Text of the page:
Edwards, "would be sufliclent to give me
caus6 for rejoicing, but when you come too
consider that I am no longer what yout
might call nervous, and that my heart is ap
parently nearly healthy, and that I can sleeps
ights, you may realize why I may appearto.
spek in extravagant praise of P Pills..
1hese pills quiet my nerves, take that awfuRl
depression from my head and at the same.
lime enrich my blood. There seemed to be
do circulation in my lower limbs a year ago,.
my legs being cold and clammy at times.
Now the circulation there is as full and as
brisk as at any other part of my. body. I
ised to be so light-headed aid dizy from
my neryous disorder that I frequently fell
Fhile crossing the floor of my house. Spring
Is coming and I never felt better .In my I.
and I am looking forward to a busy seasa'
Labrador's seal fishery izs. failure this
ver.-Latest U.S. Gov't Report
Ine long-contested .rrla claim to 12, -
)C,000 acresof Arizona land was pronounedE
i fraud by Federal Land Co~urt. at Saute Fe,. -.
few Mexico, and James A..: 1irdi. Bevs
he claimant, was areetd.
The Herreshoffs have made an offer tg ethe
7nted States Governmentito build a torpedo
oat with a guaranicodaspeed of twenty
even knots an hour for $5 '0. It shaalJ te
to bonds will be asked: for extra speed.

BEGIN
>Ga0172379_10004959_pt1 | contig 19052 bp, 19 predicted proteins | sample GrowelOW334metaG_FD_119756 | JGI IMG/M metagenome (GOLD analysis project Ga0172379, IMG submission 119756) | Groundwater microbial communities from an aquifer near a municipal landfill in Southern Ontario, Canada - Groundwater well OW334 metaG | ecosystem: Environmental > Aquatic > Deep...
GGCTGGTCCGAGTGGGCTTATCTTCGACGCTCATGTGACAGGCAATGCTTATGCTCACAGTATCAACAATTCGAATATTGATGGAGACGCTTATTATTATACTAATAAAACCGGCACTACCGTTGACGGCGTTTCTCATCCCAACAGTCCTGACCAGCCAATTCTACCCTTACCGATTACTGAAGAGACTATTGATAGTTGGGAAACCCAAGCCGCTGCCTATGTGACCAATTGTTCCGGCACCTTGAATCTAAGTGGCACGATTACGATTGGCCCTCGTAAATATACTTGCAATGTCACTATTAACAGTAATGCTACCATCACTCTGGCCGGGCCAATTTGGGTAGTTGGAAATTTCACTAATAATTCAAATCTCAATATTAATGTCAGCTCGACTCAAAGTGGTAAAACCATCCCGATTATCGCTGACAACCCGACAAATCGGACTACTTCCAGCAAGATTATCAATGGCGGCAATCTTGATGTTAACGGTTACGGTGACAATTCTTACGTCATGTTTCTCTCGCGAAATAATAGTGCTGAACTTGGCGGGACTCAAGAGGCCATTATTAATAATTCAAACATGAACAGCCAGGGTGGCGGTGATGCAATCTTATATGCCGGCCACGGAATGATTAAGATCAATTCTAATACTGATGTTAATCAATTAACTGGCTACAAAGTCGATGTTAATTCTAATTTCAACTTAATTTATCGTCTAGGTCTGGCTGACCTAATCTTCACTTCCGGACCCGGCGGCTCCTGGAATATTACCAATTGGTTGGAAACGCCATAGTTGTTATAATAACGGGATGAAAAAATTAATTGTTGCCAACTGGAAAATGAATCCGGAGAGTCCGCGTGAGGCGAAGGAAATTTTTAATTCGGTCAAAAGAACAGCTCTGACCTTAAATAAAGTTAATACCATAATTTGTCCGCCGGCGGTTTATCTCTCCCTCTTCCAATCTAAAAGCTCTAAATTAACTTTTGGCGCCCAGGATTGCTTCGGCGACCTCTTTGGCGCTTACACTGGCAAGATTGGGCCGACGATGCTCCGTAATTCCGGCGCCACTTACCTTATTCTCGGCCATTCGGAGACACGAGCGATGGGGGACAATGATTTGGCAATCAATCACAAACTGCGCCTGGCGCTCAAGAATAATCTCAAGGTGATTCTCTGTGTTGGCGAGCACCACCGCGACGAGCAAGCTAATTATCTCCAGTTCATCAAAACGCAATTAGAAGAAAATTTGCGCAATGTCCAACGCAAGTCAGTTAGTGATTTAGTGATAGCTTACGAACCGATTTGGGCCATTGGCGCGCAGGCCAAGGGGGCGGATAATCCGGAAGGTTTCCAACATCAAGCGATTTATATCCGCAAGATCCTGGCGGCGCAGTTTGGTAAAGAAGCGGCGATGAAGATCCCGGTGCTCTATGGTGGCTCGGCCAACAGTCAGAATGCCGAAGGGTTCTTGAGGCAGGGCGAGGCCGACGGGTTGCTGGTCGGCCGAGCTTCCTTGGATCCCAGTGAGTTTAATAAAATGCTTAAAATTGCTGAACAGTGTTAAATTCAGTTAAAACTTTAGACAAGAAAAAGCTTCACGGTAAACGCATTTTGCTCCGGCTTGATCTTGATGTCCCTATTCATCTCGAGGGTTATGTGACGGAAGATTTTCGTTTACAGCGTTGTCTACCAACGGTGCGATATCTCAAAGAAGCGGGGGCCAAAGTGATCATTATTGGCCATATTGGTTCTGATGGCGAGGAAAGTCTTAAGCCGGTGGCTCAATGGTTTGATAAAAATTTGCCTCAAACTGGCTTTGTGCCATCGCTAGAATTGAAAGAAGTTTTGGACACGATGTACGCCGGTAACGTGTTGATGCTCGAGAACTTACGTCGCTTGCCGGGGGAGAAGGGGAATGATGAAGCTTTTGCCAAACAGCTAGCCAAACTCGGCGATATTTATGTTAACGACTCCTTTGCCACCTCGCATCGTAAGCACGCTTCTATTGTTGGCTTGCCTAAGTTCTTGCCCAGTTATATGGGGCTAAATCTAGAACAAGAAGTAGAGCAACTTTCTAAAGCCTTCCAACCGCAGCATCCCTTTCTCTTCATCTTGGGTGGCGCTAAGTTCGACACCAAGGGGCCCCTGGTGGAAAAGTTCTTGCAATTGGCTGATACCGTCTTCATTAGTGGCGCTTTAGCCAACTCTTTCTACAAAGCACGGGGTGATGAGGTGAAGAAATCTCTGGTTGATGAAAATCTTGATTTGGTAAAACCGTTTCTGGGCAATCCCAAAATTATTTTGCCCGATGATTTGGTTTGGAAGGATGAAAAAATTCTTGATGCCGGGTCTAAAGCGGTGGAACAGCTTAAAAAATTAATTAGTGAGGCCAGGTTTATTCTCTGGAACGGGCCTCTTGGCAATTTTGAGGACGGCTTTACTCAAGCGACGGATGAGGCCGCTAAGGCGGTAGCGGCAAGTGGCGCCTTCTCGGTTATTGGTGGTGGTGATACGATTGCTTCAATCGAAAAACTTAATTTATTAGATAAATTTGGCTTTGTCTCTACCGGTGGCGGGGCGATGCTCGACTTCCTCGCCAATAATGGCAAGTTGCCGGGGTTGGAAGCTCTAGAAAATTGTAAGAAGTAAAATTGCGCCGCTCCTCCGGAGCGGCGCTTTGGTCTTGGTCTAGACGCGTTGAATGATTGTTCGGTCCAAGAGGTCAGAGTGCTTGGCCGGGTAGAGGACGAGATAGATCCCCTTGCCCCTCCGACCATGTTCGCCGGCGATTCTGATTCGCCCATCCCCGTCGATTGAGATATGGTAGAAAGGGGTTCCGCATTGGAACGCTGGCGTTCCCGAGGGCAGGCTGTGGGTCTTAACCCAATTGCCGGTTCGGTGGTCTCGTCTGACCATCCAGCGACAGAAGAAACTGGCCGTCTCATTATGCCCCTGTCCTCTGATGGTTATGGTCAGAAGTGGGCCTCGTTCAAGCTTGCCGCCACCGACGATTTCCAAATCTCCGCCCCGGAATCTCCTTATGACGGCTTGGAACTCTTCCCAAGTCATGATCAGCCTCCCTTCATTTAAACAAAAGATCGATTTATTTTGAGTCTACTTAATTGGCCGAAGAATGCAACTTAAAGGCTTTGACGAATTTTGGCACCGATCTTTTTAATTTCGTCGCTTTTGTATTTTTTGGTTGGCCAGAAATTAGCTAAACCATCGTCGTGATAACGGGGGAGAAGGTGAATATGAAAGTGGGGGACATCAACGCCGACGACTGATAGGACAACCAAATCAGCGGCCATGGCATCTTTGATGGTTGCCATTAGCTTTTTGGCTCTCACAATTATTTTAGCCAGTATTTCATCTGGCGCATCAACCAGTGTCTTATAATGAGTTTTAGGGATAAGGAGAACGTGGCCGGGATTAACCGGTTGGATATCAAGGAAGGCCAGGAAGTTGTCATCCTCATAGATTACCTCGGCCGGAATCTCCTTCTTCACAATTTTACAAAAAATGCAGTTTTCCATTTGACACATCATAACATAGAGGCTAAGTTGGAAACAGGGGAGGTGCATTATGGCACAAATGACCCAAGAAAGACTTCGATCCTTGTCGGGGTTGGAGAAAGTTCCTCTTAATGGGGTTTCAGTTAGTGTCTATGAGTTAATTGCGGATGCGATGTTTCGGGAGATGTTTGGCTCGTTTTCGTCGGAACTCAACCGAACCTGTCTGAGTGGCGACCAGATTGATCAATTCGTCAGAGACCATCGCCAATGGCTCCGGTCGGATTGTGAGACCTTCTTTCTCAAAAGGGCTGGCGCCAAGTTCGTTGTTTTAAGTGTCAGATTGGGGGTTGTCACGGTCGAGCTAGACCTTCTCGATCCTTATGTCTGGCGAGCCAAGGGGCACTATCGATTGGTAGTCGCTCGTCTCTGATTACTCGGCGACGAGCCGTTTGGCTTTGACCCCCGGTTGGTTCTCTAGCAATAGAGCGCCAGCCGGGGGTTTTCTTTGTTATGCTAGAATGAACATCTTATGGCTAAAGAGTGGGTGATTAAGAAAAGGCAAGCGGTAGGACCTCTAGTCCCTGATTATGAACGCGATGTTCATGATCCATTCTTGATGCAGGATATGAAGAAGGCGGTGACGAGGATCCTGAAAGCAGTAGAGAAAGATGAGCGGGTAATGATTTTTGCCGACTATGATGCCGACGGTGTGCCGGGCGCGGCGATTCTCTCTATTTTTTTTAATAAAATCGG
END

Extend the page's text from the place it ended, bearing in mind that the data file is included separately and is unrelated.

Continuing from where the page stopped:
The Greatestl'ledical Discover
of the-AAge. *.
KENN DY'S .
DONALD KENNEDY, OF ROXBIIRY, MASA,
Has discovered in one -of 'our common
pasture w-eeds d rimedly' that ct'res~ erbry
kind of Hlumot=, from the worst .Scrofula
down tp a commopz pimple.- . -
He has tried it ~in over eleven'hunded
cases. and nevei-'ailed except in twocasds
(both thunder humor). He has-.nowa -n
his possession over two hundred certifi
ates of its valu'e, all within twventf miiles
of Boston. Send postal card fdr boo'.C -
A benefit is always experiencedi from the
first bottle. and a perfect casre iswarranted
when the right quantity-is taken. ..*7
When the~lungs are affected it causes
shooting pains, like needles pjassing
through- thee; the same with ihe Liver
or Bowels.-. This is causeci by &Ahe du'ets
being stopped, and always disapp rs in a
week after taking it. Read the abeL.
Il the stomach is foul oi-biliefd~ it will
cause squeamish feelings.at flret.
No change of diet eyer necessary.
the best you can get, and enpugh of It.
Dose, one tablespoonful in water at bed
time. .Sold by all Druggists...
0t! NSON's CHILL. AND. FEVER TONJO
Dosts oe 60 cents a bottle if i carn n.
id not a'single cent unliss it does.
-what does i cure~'sardee.
. ad. Biiiout Fever.
5th: D-cngue Fever.
'Ith. Neur&'gis . creseae
8th- La Grippe..
Mes baek if one bottle fau.. Ask rde'rao
it. A. ~. GInnEDAW, Savannah, Ga., Proprier.
Not|Ce t10Ml |W|Meni
nd farmer. owning-al power: The finest' n
nn so ete Saw Mil n a -eceto-dy , s mans
M~O Bitrhlan.' Ave., Atlanta. (Ga. To-k .ts
.riz at World's Fair it Chicago. All sizes-, fr.'m 4
eup to the largest,. Prices redunced. hend for cata
ge showing new improvement'; a so. of Portabule
ulers and.hsM an=~ and all kinds of mdll euppbe.
oo TO AVOID TillS -US2!
--Tetter. Ringworm.ugly roh pt
. e on the face. crust ses:o.
uE Ground itch, 'chat... chsaps, pin
F es Poisn f-om ivy or poi-on oa.
,-~ggtin ps or cacti to J. T. Shuptr.ipe.
- A Stvannah, Ga . for ono box, it-yant
dreggirt drn't keep it. .. .'
O U By Ordering Youir
- -r-nOX--- .
E. Mf. ANYDRiEWS,
- CHARLOTTE, N. 0.
~Write for Prices and Terms. -
d. unless a Fertilizer containing a
Better crops, a better soil, and a
'a 142-page illustrated book. It
rners. It will be sent free, and
IL OK,3!~sa tessNw e&